“I was actually just inducted into the University of Pennsylvania Hall of Fame. Last year, I was inducted into the Aix-en-Provence Argonauts Hall of Fame, which is pretty cool,” he nonchalantly dropped.

His tone was casual as he listed his accomplishments, because, to Mr. Perkins, awards and Halls of Fame weren’t the most important part of the experience. “I did a lot of backpacking, traveling, just going on a train – put my backpack on and just disappear for two or three weeks. Overall, I probably backpacked for at least four months.”

“How many countries would you say you’ve been to?” I leaned forward in my seat.

He tapped his fingers on the desk before him as he thought it through. “Probably in the teens, maybe – I’d have to count, but 15, 17, maybe 20 different countries.”

A street in Aix-en-Provence at early evening – it’s lined by shops and street lamps, and people walk about.
Ivan Herman
Aix-en-Provence is a city in southern France. Mr. Perkins lived and played here for two years, and the memories he made stick with him to this day. (Photo by Ivan Herman via Flickr)

In regards to his time in Europe, as a whole, Mr. Perkins said, “It was just a lot of fun, a lot of good comraderies, a lot of common goals and aspirations with a bunch of guys. It was just really… tied-in.”

“And it was hard leaving that.”

“Post-football, when I was on my own,” Mr. Perkins continued, “I started my own business. I was, like, a sole proprietor, and I didn’t have a bunch of people to work with. And adjusting to that was not easy, being –”

At this point, my body caught up with my mind, and I cut him off: “Wait, you started a business?”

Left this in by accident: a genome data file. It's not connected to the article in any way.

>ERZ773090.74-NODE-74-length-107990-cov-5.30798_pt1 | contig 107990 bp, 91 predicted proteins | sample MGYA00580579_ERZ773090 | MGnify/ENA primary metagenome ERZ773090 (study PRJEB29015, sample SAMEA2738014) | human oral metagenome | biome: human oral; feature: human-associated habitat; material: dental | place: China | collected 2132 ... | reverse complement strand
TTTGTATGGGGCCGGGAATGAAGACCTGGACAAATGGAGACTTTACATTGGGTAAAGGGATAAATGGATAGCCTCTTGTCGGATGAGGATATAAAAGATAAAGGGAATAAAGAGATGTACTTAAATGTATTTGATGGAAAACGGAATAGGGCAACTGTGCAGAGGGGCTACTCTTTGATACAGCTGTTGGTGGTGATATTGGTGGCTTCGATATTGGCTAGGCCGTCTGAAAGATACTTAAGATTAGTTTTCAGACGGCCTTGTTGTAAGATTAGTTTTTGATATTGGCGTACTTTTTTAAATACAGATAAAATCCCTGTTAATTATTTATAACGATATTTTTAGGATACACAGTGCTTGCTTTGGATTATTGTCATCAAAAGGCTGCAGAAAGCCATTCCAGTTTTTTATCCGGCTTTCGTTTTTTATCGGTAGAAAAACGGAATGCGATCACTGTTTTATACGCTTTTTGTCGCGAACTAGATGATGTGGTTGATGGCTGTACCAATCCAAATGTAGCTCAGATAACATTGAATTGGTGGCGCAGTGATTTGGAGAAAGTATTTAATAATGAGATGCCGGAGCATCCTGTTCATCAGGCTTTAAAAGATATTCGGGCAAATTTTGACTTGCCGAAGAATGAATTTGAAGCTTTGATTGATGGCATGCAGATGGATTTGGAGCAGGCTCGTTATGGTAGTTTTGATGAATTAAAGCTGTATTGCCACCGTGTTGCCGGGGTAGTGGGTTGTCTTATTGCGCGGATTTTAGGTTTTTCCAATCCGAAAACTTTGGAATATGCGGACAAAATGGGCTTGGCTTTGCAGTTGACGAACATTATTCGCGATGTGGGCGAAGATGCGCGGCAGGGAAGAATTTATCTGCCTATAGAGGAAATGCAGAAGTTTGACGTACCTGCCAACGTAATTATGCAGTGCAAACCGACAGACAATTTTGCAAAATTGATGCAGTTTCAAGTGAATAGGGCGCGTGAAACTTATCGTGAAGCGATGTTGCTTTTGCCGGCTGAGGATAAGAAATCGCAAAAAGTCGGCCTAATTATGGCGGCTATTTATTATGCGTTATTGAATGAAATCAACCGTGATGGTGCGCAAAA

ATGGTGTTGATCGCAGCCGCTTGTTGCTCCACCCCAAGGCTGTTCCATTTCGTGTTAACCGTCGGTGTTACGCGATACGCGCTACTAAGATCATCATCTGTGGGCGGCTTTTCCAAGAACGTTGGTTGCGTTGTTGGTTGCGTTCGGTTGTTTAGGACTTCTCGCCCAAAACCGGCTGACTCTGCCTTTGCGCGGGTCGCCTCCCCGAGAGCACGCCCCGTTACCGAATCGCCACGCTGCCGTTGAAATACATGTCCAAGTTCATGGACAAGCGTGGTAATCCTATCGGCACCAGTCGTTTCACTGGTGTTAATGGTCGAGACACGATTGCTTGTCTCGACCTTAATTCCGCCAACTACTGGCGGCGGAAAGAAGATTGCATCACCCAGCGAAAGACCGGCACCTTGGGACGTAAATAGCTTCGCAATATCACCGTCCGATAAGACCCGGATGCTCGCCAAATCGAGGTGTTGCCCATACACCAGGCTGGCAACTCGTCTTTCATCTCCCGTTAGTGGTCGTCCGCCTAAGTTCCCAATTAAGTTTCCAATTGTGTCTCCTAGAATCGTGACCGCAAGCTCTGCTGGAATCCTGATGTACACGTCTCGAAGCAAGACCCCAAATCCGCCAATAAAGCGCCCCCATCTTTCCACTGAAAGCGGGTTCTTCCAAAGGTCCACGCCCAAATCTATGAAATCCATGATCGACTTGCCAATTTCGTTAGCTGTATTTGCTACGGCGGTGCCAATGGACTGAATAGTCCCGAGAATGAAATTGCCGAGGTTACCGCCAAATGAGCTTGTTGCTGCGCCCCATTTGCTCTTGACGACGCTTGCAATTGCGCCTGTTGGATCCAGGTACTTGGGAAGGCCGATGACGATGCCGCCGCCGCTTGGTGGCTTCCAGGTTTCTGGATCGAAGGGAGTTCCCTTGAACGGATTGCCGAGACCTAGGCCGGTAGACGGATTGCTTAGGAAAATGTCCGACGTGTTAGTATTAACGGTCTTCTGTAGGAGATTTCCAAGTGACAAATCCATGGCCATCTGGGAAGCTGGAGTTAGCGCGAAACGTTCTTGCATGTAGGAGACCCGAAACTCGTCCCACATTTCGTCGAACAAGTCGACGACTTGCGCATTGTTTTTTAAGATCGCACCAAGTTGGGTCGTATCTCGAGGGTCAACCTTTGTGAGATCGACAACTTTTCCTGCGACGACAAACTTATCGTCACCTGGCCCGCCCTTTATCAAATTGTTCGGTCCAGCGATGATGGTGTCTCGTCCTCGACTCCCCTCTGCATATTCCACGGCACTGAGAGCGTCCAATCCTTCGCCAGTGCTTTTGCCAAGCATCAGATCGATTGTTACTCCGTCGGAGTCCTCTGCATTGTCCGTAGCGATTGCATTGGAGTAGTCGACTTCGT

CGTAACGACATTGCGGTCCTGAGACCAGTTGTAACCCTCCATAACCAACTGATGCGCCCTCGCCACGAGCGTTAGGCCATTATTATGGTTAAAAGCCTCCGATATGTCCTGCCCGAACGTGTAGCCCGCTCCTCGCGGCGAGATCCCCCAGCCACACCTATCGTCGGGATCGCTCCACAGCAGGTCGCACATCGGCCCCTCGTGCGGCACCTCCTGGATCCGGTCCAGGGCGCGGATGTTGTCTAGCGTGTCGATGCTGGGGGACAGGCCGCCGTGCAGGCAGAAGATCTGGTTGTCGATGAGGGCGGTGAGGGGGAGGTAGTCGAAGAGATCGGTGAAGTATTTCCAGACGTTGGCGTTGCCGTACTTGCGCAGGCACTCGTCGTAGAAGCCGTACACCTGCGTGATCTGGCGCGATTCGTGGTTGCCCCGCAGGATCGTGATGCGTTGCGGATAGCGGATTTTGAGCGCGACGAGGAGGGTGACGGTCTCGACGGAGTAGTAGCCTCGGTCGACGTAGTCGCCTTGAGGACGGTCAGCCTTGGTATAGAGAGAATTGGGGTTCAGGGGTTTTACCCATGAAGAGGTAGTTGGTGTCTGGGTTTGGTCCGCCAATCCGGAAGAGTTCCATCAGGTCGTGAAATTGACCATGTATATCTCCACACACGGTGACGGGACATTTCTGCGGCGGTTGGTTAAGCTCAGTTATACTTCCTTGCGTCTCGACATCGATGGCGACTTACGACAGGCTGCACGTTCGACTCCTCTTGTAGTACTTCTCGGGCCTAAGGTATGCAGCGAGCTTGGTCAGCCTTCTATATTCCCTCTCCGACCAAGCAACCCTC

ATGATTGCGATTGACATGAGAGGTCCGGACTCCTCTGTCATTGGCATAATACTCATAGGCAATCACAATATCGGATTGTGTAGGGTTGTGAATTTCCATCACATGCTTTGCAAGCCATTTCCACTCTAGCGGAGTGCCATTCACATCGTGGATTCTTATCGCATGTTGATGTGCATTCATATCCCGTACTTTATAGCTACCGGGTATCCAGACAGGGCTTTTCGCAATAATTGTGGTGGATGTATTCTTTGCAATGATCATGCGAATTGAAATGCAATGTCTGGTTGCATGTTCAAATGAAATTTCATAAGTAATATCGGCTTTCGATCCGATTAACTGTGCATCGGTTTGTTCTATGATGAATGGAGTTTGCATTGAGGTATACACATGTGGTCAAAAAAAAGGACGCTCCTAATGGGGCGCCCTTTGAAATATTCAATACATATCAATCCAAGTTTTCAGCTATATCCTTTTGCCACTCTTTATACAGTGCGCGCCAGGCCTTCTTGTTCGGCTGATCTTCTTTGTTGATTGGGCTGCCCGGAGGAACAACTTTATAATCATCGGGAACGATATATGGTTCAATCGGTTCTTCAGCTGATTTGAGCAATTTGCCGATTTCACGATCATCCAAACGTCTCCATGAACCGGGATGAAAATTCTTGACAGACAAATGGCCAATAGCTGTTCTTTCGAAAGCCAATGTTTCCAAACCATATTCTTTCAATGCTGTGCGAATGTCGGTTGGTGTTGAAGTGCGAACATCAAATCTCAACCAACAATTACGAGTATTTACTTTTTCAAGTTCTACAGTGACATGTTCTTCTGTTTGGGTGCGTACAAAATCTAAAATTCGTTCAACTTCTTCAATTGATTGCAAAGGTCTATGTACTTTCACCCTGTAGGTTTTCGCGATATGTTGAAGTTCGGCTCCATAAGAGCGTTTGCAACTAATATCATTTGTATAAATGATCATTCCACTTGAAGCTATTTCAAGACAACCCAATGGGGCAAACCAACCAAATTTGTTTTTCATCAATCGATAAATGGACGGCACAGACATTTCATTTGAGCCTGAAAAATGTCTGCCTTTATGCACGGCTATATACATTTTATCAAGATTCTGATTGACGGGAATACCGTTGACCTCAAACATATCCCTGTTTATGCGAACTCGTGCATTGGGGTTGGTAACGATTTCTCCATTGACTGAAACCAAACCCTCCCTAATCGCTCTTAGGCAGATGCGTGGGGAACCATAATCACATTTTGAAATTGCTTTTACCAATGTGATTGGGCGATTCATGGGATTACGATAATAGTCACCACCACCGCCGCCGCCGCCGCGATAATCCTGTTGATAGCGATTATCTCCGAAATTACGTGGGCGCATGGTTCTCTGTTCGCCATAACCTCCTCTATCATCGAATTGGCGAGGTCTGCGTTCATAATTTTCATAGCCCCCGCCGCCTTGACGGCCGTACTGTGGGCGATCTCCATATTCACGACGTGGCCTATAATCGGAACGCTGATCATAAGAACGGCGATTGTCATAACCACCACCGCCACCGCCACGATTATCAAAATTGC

After he decided to leave the professional sports industry, Mr. Perkins started and ran his own distribution company.

“I wanted to get into teaching, but teaching was literally, like, 18 or 20 thousand dollars a year in northeast Ohio. It was really low-paying, and I was just thinking, do I go to Europe? Do I go to Korea to teach? Do I go work on my mom’s farm? What do I want to do?” Mr. Perkins said.

“My dad is a distributor. So he’s like, ‘Hey, you know, instead of making 20 [thousand dollars a year], you can try this, and you can probably go ahead and make 50 or 60 grand in your first year.’ And this was back in 1997.”

“So, I was like, woah, hey, I’ll give that a shot.”

While he lived in Ohio and nurtured his business, Mr. Perkins also worked hard to maintain a long distance relationship with his future wife, who lived in Germany. They met when he was playing in the EFL. Every three months or so, he flew to Europe to visit her, and she visited him in turn.

Then, one phone call changed everything.

“Betina [his wife] was like, ‘Hey, I got a job with Enterprise Rent-A-Car. They’re hiring people who can speak German’ – She speaks German, Portuguese, English, and French,” Mr. Perkins said.

“So, she came back. She wanted to go to Cleveland. We were going to go to Cleveland together, and that didn’t work out. She ended up being stationed here, in Arlington, so I was like, hey, I’ll just sell my business, come over there, and we’ll be together. Happily ever after.”

He continued, “I was able to bring my business. I started working in Washington, D.C. I was serving southern Maryland, mostly. That went on for about seven, eight years.”

In D.C., Mr. Perkins learned of the local music scene and quickly became infatuated.

“So, I started an advertising and promotion company, and started hiring at-risk youth to distribute fliers, pamphlets, stuff like that,” he said. “Go-Go was big; I was doing a lot for Go-Go bands.”

Over the next eight or nine years, Mr. Perkins was also the Executive Producer of the album, played an extra who died in the movie “Divided City”, and put on countless shows.

“And then I was like, you know what? This is kind of getting old. I really wasn’t enjoying the distribution much. I had three employees – So I was like, maybe I’ll go back and get my Master’s. And, before I do that, let me start substitute teaching. So I went and taught in a couple of places, and I was like, yeah, I’ll get back into coaching and teaching.”